Welcoming anyone who wants to experience the benefits of sensory deprivation, Float Culture may not be your ordinary tourist attraction, but its popularity is beyond doubt. Located in the Auckland suburb of Grafton, its facility houses several flotation pods that are filled with salt water solution heated to skin temperature. Once you’re settled in, the experience is unlike any other, with users reporting it almost impossible to tell which parts of your body are in or out of the water. The sense of weightless is said to have huge physical and psychological benefits – even for those who consider themselves perfectly healthy.

LOCATION 12 Water Street, Grafton HOURS Sat-Sun 8am-10pm; Mon-Fri 9am-10pm

Float Culture

A visitor to Float Culture enjoys its relaxing benefits (Photo: Float Culture)

7. Power to the Pedal

If you like the idea of a cycling tour of the city except for the inevitable weary legs, then Power to the Pedal might just have the perfect solution for you. The company runs electric bike tours in Auckland – a perfect city to navigate on two wheels thanks to its award-winning cycleway network – that invite you to explore the city in a fun, refreshing and energetic way, but without putting too much strain on your limbs. Several different tours are available, each taking in different parts of the city and its surroundings, or if you prefer you can simply hire a bike and take off on your own. Whatever you choose, your legs will thank you!

Guests pose for a photo during an electric bike tour of Auckland (Photo: Power to the Pedal)

8. Sky Tower

One of the world’s most iconic landmarks, the Sky Tower offers far more than a mere viewing platform. It also houses a casino complex at its base, as well as an array of amenities ranging from the relaxing to the adrenaline-thumping. The bulbous floors just below the antenna section of the tower has multiple restaurants, including New Zealand’s only revolving eatery. But the truly adventurous can take part in a “SkyJump” which involves diving off the observation deck, and hurtling 192 metres down before being revived by a dangling rope. Not one for the faint hearted!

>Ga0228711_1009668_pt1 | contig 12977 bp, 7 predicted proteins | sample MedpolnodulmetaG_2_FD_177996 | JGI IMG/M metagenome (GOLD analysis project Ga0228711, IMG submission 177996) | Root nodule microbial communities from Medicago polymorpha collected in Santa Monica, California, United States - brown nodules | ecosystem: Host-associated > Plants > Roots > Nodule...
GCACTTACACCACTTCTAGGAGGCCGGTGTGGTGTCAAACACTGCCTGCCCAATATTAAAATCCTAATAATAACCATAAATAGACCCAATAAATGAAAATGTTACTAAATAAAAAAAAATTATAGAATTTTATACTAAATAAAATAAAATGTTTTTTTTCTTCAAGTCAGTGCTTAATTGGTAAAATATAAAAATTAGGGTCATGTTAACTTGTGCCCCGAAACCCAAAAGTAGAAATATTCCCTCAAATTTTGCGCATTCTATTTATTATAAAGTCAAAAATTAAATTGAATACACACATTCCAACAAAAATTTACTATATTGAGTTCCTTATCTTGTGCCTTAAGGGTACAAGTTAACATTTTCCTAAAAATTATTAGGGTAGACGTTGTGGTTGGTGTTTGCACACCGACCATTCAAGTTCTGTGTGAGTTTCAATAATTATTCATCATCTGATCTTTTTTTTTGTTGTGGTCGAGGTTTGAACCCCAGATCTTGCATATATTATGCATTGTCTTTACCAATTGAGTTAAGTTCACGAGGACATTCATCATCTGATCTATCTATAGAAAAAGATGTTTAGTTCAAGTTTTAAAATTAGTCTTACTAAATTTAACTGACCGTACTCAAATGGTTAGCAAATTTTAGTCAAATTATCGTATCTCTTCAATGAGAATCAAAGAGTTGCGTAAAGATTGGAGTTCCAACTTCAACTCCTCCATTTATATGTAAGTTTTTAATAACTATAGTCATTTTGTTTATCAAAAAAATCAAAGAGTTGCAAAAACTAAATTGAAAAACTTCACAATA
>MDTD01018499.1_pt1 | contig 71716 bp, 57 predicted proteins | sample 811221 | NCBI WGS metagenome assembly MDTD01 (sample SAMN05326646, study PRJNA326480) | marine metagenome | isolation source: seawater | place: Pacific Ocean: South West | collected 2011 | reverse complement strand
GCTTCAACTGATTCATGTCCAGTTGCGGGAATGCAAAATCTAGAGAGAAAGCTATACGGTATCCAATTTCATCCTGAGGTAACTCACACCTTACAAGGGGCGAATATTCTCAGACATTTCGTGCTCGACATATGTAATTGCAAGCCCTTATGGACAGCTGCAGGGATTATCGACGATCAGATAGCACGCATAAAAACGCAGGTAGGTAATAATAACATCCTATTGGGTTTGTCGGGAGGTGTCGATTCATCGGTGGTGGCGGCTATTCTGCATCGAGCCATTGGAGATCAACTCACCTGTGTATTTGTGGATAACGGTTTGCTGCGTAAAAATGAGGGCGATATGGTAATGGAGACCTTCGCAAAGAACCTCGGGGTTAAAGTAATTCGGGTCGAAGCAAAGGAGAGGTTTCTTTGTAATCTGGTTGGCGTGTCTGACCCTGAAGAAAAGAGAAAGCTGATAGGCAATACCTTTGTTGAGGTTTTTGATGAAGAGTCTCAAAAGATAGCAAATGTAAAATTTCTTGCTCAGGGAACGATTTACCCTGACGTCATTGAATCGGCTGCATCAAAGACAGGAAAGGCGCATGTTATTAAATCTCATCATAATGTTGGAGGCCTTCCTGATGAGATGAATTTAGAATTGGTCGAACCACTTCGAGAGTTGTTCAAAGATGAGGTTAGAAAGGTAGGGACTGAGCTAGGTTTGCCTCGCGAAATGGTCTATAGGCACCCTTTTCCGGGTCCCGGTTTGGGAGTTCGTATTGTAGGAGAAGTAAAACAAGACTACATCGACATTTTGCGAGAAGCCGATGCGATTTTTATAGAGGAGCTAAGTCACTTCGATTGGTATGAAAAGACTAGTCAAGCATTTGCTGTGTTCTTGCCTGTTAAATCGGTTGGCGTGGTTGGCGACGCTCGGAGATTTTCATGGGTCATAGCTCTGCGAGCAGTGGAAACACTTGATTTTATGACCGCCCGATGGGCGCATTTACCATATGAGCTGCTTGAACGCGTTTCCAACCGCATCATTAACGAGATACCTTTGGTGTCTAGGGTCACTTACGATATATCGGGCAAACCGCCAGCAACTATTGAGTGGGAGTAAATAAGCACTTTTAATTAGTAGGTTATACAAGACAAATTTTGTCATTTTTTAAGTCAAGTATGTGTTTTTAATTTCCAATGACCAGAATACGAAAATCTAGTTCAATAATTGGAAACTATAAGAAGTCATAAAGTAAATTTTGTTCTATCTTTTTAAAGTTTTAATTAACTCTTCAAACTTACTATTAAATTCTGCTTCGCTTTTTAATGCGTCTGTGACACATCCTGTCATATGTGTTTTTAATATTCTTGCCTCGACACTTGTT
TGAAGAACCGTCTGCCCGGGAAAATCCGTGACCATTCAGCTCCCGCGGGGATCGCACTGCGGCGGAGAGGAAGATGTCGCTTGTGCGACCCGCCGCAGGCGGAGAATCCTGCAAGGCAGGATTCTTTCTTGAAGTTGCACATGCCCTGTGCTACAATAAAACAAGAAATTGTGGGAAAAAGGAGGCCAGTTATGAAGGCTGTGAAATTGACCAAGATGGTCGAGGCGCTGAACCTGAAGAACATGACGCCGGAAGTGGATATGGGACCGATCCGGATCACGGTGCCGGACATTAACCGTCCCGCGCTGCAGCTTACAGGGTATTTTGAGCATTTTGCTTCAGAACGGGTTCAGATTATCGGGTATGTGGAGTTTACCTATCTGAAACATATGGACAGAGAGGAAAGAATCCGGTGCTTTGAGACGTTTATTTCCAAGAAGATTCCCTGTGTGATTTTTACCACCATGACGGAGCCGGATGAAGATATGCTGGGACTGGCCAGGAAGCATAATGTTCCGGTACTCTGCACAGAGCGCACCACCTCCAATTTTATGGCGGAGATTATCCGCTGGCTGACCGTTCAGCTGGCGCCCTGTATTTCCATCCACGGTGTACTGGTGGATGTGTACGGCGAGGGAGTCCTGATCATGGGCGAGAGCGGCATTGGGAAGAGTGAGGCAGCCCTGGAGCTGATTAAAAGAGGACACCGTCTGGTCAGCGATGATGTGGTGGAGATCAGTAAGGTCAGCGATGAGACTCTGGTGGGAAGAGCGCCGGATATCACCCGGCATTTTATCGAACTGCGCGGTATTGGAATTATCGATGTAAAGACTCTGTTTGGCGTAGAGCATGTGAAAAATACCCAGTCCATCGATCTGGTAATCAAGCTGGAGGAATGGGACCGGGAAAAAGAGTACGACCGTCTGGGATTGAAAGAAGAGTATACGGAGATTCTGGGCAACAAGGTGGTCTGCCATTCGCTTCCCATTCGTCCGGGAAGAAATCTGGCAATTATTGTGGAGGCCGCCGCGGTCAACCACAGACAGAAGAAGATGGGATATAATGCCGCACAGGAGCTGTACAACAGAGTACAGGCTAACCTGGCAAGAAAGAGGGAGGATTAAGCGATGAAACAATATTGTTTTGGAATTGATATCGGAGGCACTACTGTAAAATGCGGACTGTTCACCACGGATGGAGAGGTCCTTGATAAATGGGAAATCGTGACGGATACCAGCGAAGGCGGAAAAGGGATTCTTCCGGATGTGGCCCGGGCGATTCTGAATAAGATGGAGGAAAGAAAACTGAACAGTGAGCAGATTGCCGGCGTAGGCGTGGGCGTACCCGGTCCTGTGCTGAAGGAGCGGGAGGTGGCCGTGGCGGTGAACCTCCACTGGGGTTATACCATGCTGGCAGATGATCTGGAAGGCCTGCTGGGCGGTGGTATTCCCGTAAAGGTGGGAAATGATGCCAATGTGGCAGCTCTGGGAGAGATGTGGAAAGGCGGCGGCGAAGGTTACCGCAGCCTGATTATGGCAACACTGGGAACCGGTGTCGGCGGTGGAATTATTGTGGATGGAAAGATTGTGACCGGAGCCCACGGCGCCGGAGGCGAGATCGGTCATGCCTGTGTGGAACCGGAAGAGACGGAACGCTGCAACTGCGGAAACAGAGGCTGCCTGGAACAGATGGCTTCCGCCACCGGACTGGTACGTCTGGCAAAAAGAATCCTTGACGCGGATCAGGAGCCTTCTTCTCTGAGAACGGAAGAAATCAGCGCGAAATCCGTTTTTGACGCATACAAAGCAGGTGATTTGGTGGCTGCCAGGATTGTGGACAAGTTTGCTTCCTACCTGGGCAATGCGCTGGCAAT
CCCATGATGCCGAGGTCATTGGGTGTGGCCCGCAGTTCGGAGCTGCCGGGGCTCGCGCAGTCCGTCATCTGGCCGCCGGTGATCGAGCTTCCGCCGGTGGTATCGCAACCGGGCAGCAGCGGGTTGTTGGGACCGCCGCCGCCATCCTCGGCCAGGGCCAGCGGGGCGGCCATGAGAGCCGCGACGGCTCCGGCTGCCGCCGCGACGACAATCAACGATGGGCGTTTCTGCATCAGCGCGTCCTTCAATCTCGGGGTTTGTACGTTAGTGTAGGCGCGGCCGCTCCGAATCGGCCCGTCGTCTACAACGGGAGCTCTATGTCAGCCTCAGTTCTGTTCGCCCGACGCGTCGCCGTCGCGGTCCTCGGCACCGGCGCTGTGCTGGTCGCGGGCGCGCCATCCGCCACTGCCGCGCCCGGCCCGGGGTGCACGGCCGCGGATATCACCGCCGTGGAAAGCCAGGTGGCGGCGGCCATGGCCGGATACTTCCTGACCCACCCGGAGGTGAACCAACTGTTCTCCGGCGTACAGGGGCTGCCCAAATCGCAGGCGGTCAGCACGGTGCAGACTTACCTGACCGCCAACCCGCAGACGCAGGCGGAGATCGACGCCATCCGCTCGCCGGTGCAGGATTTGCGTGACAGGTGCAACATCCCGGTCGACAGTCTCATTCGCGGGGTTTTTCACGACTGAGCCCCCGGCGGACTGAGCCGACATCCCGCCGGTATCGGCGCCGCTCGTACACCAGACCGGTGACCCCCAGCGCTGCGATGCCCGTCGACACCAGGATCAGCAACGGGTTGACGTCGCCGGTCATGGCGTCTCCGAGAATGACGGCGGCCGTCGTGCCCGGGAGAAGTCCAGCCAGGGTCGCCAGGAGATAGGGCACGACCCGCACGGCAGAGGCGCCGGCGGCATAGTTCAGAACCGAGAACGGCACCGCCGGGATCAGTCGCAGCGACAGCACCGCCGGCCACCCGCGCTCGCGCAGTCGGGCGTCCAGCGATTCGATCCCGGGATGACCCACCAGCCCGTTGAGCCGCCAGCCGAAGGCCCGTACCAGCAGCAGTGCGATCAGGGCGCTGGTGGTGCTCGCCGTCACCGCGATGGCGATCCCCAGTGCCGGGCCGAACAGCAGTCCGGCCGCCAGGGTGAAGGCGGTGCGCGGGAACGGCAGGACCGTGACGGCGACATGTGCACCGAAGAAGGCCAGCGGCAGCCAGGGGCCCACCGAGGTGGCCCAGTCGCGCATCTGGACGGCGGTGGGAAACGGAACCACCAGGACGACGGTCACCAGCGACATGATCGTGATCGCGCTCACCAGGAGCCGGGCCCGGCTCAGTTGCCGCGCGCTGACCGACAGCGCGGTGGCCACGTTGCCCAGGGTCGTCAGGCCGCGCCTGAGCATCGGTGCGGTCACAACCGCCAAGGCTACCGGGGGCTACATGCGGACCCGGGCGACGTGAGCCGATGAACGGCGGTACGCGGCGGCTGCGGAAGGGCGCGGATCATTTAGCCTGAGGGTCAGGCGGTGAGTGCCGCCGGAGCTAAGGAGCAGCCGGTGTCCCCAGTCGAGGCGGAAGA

LOCATION Victoria Street West HOURS Mon-Sun 9am-10pm

Sky Tower

A view over Auckland from the city’s iconic Sky Tower (Photo: Big Blue Ocean via Flickr)

9. Redwoods Treehouse

Commissioned as part of a marketing campaign by the Yellow Pages In 2008, The Redwoods Treehouse is a truly unique venue. The striking pod-shaped structure built ten metres high in a redwood tree near Warkworth, north of Auckland, it is accessible only via an elevated treetop walkway. But what is its purpose, I hear you ask? Sadly, it’s not open for casual visitors but is instead available for hire as a private venue for corporate events, work parties, product launches, intimate weddings and other celebrations.

LOCATION 1415 State Highway 1, Warkworth

10. Waikumete Cemetery

A graveyard may be a rather maudlin location for a recommended place to visit, but for anyone keen to pay their respects to one of New Zealand’s greatest modern tragedies can do so at Waikumete Cemetery. The site is home to 16 caskets containing the unidentified bodies from a 1979 plane crash involving an Air New Zealand flight that killed all 257 people on board. The recovery mission was only able to identify 213 of the victims and the remaining 44 now rest in peace at Waikumete, where a memorial has also been crated bearing the names of each of these lost souls.

LOCATION 4128 Great North Road, Glen Eden HOURS Mon-Sun 7.30am-8.30pm

Waikumete Cemetery

Gravestones at Waikumete Cemetery (Photo: Discover Waikumete Cemetery via Flickr)

11. Maungawhau

At almost 650 feet high, this long-dormant volcano is the highest natural point in the Auckland region. But that’s not its only claim to fame — the stone observation platform at its peak was built with the help of a royal elephant. In the late 19th century, the mountain was quarried to build homes, prisons and other structures including the platform. The elephant’s owner, the Duke of Edinburgh, had brought him to Auckland during his 1870s tour of the Royal Navy and offered his services hauling heavy basalt up the mountainside. Today, the mountaintop platform remains one of Auckland’s most popular tourist sites for its beautiful views of the region.

Maungawhau

A view from the peak of the Maungawhau verdant volcano (Photo: Teseum via Flickr)

12. Kayaking at Goat Island

Located around an hour’s drive north of Auckland, Goat Island is home to some of New Zealand’s most beautiful reefs, abundant with a huge variety of marine life. One popular way of exploring the reserve is aboard a kayak, allowing you to enjoy the breath-taking scenery as you navigate near the island’s rocky edges. One or two-hour kayak hires are available from a handful of companies in the area, and tutorials are offered for beginners.